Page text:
2002 Denver Annual Meeting (October 27-30, 2002)

Paper No. 14
Presentation Time: 1:30 PM-5:30 PM


WRIGHT, R. Erik, Geography-Geology, Illinois State Univ, Campus Box 4400, Normal, IL 61790 and VAN DER HOVEN, Stephen J., Geography-Geology, Illinois State Univ, Campus Box 4400, Normal, IL 61761, rewrigh@ilstu.edu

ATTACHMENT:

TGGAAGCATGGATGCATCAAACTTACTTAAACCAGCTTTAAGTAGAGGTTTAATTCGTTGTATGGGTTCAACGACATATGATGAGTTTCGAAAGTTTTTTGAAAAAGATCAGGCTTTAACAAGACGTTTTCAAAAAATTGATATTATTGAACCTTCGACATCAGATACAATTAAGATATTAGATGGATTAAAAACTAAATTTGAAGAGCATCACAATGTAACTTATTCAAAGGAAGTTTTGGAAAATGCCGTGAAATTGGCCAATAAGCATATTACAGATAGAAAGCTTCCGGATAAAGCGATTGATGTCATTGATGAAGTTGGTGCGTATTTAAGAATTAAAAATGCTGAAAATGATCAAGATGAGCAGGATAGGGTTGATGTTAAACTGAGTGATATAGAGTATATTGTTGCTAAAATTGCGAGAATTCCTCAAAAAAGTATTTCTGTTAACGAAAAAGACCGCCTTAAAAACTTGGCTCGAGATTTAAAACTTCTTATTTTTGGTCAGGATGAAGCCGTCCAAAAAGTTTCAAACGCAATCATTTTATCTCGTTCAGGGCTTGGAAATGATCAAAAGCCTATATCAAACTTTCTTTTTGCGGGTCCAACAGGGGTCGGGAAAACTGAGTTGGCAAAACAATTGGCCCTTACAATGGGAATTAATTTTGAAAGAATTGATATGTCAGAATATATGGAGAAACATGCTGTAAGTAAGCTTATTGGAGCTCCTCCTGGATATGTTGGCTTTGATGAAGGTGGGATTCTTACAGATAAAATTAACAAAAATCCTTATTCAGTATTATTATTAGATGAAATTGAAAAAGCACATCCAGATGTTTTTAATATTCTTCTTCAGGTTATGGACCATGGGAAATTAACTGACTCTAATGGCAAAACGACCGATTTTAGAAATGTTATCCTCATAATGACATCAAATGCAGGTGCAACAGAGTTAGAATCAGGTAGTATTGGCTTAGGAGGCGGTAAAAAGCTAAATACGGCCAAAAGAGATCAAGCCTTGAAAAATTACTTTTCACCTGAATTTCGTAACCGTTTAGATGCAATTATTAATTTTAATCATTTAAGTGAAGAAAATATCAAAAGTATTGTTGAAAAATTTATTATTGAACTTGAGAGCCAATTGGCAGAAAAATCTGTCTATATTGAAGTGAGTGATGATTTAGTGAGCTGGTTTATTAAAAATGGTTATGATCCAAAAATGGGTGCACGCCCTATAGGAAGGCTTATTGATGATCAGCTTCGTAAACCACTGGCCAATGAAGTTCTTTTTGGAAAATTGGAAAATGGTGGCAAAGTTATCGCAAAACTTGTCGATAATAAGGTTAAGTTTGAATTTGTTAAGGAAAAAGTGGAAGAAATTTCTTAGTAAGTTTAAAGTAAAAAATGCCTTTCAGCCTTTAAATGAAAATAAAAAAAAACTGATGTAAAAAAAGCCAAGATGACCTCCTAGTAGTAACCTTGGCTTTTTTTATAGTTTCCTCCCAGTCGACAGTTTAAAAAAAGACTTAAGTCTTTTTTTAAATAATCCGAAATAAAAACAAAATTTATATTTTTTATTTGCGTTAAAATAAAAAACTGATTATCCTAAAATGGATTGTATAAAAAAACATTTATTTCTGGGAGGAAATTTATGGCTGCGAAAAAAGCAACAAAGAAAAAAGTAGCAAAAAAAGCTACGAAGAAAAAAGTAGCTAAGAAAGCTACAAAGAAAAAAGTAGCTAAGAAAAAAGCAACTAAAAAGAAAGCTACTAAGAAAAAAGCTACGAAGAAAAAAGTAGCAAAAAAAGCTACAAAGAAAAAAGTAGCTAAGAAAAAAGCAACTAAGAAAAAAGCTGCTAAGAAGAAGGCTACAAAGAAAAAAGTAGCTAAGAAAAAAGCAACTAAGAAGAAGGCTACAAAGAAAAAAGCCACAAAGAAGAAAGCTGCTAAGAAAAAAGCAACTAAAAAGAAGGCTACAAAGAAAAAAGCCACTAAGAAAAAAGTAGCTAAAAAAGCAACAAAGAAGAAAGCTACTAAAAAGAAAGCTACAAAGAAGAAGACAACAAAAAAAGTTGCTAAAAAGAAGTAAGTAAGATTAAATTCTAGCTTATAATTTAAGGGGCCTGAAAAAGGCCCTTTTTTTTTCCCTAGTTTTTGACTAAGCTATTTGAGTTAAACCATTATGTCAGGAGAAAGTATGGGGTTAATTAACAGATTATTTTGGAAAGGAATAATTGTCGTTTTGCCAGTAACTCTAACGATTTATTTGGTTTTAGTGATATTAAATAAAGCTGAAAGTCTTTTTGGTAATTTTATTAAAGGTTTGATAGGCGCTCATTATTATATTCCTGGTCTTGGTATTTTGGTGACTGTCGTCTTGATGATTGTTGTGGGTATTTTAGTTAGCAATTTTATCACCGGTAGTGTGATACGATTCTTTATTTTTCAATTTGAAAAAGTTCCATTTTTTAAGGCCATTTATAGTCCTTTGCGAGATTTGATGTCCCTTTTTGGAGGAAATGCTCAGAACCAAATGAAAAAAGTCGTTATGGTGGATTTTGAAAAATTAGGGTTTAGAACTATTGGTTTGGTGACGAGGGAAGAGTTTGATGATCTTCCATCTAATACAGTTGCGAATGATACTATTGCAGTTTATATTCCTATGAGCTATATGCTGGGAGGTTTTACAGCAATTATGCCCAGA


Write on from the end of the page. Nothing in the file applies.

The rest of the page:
The goal of this project is to further the development of 4He as a dating technique for young groundwater. Currently, there is no accepted technique for dating groundwater with a 50-400 year range and the 4He method may be applicable in this range. Originally, radiogenic 4He was thought to be limited to older groundwater (103 to 108 years) because the groundwater would need to be in contact with rocks releasing helium for thousands of years to get a sufficient concentration to analyze. Recent studies have shown that certain aquifers may be capable of releasing 4He at rates high enough to date groundwater as young as 10 years old. These studies show that recently eroded sediments have a much higher rate of 4He release. This preliminary survey evaluates spatial patterns of 4He concentrations in eighteen selected wells within the recharge area of the Mahomet Aquifer. This buried valley aquifer, underlying a part of central Illinois, is overlain by fine-grained till containing lenses of sand and gravel. The fact that this region is dominated with recently eroded sediments makes this aquifer an intriguing area to analyze 4He concentrations. In theory, the concentration of radiogenic 4He divided by the release rate from the aquifer materials will determine the age of the groundwater. For this study, total 4He concentrations were measured and compared to groundwater ages from other established dating techniques (tritium, CFC, and 14C). Using these other dating techniques will assist in calculating the 4He release rates from the sediments. Preliminary results indicate large horizontal and vertical variations in 4He resulting from the heterogeneity of the glacial deposits. These results also show an overall increase in 4He concentrations with depth. The 4He dating technique shows promise, but more data is required.